That's why I don't like Rowling's writing. It's not particularly refined, it's unsubtle -- and that's okay, you know, I'm not saying you can't enjoy that, can't find it refreshing. I don't. I'm also not saying that 'novels' are bad -- they're good, they can provide valuable escapism, they can be incredibly rich fodder for the imagination, and I suspect Harry Potter is, for many children. But I don't call it literature, and I myself don't like it.

Note: the three star rating is because honestly, when I first read it, I did love it.
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Comments (showing 1-50 of 125) (125 new)


Susan If you think this was heavy-handed, try Xanth (anything, really) by Piers Anthony.

If IMHO the archetype of the Harry Potter character was developed by (and stolen whole-cloth by Rowling) Neil Gaiman for the Books of Magic comic series (the first one, the mini-series)

S


Ethan The Talkative One :D Harry Potter rocks!!!


Nikki I'm glad you find it enjoyable, I don't now.


Rebecca I'm bemused you had to study this for A Level.
What were the other texts?



Nikki For that module, Tom Brown's School Days. It was "The Changing Language of Literature", I believe. I think they may have been the only books in my whole A Level... two modules relied on coursework, one was linguistics, one was an anthology of poetry and prose, one was "unseen" poetry, and the sixth was Harry Potter vs. Tom Brown.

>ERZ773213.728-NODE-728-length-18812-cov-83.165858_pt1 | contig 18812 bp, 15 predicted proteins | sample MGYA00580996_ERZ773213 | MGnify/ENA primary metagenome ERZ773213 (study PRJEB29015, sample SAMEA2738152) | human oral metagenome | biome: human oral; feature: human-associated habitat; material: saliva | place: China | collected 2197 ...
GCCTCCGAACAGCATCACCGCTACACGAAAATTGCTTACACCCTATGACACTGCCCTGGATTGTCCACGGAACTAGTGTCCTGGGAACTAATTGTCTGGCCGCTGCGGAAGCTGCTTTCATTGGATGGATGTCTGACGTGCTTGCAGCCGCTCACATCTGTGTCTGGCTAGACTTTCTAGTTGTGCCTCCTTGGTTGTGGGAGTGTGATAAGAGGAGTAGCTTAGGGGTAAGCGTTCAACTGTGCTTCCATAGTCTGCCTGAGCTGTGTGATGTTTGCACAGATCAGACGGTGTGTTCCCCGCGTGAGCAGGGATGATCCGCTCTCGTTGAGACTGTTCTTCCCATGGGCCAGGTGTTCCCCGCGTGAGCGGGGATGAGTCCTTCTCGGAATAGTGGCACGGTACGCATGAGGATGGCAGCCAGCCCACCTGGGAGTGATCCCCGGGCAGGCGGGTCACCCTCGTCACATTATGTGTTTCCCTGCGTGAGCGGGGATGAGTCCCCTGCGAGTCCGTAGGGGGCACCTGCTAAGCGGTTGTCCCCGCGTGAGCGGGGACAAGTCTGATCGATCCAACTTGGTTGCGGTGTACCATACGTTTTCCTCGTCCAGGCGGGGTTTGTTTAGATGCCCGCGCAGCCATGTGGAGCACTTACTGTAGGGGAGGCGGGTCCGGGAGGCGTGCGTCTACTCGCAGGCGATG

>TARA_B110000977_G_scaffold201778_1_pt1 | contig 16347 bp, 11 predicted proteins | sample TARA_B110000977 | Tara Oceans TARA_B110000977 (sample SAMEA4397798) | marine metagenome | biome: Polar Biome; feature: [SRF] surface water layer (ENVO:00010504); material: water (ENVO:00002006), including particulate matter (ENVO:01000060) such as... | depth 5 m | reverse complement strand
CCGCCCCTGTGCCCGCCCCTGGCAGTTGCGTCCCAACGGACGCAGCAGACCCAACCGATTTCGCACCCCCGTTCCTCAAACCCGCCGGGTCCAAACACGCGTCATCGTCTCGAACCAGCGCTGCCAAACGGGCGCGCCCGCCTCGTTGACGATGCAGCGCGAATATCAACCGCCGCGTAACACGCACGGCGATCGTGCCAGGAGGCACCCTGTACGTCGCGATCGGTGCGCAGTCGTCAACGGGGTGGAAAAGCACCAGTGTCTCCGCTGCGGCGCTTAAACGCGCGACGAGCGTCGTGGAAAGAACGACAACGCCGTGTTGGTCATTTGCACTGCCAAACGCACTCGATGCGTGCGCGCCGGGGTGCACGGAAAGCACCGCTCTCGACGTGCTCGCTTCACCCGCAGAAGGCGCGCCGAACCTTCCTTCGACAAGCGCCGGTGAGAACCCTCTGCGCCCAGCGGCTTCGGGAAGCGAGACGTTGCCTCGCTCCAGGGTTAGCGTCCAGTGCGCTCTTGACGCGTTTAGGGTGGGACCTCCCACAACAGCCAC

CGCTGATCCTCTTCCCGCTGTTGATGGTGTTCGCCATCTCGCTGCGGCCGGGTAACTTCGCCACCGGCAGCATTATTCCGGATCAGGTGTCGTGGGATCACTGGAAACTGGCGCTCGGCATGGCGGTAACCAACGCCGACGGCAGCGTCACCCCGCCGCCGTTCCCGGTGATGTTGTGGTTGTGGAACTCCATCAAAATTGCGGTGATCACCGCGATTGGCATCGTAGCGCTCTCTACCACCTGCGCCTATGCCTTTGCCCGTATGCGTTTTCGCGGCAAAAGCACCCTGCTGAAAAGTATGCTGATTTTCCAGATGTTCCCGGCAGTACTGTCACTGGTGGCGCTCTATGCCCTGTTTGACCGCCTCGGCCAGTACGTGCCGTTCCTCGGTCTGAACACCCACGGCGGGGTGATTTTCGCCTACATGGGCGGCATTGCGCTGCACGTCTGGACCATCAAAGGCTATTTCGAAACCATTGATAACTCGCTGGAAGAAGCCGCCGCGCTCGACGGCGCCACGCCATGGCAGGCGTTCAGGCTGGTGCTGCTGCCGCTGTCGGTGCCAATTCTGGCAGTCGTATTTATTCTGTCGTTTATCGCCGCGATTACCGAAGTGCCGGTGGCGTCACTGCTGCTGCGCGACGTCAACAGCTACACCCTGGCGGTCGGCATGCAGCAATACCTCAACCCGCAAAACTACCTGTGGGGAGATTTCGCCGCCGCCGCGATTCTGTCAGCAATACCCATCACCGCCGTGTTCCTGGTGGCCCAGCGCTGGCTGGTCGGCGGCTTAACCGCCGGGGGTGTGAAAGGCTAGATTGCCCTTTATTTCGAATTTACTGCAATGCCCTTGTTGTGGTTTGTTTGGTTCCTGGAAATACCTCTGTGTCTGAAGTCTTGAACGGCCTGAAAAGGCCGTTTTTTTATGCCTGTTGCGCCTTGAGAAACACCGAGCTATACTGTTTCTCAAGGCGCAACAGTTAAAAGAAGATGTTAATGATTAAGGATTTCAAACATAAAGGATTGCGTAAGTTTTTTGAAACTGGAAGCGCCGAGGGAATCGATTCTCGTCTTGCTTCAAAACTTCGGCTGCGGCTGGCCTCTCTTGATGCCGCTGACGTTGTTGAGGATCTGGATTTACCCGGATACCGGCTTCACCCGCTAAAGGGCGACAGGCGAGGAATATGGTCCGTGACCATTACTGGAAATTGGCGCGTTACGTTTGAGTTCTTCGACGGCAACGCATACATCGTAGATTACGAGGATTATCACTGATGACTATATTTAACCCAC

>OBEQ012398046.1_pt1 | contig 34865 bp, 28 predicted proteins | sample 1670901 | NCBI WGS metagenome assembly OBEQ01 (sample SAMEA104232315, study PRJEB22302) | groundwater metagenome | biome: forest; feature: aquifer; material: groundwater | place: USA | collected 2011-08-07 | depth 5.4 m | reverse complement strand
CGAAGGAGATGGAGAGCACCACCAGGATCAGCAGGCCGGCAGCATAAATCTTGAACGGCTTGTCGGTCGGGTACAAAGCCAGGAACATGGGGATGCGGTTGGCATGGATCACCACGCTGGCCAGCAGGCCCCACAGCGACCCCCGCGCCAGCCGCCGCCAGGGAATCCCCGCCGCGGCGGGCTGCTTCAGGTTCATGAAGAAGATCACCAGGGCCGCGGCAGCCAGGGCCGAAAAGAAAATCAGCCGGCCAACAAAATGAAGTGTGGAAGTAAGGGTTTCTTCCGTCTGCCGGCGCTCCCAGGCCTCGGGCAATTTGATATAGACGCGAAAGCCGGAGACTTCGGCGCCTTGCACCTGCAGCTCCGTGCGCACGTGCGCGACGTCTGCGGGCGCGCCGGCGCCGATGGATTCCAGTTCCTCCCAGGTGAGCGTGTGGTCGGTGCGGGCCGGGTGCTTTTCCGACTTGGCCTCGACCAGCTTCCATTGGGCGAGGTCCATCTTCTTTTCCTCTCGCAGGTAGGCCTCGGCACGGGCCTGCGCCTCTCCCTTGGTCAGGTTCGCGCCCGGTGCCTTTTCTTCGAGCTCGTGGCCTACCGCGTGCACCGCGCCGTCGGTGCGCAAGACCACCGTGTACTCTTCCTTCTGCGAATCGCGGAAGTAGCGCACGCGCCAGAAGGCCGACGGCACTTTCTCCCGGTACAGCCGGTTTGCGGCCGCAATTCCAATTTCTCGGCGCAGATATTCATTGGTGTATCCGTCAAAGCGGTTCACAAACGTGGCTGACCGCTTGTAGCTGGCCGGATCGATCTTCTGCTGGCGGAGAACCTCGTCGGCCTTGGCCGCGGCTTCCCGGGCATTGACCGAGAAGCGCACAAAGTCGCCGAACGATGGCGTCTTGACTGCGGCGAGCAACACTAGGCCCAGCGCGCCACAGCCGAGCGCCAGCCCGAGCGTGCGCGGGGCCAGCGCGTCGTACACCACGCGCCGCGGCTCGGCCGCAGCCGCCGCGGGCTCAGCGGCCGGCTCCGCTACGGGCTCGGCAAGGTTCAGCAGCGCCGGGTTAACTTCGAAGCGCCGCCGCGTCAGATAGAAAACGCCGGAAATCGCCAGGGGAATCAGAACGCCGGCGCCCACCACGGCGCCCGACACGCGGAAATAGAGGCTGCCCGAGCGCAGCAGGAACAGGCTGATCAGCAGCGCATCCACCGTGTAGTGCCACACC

message 6: by Afsana (last edited Nov 01, 2009 09:42AM) (new) - rated it 5 stars

Afsana I have just read your review and you comment re the names and for example Malfoy Draco and meaning but if you think that a lot of these readers are children so I don't think the names meaning would be so obvious to them.

I think it was meant more for a light read then a serious read and indepth analysis

I am shocked that they made you read this for A levels- I had to read Great Gatsby and Shakespear and room with a view etc...





Nikki It was obvious to me when I was a child, but I suppose I did have a big vocabulary, etc.

And yes, I agree, but at the same time it's become such a huge, huge phenomenon that it's worth examining. If it doesn't stand up to such inspection, which to my mind, it doesn't, then you've got to wonder why it's considered so good in the first place, and I think my review kind of touches on why some people like it.

Oh, A Level is nothing. If I pick the wrong module, I'll be studying it again in my degree.


Rady I liked your review for the bright analysis of the books' pros and cons. I well understand your points and agree with many of them.


Nikki Looks like I've signed up to study this book again... "introduction to children's literature", woo...


message 10: by Suna (new)

Suna I am happy that your review is here.

A true lover of these books, I'm thoroughly sick of fellow Potter-lovers indiscriminately worshiping it. Voices of reason are much needed.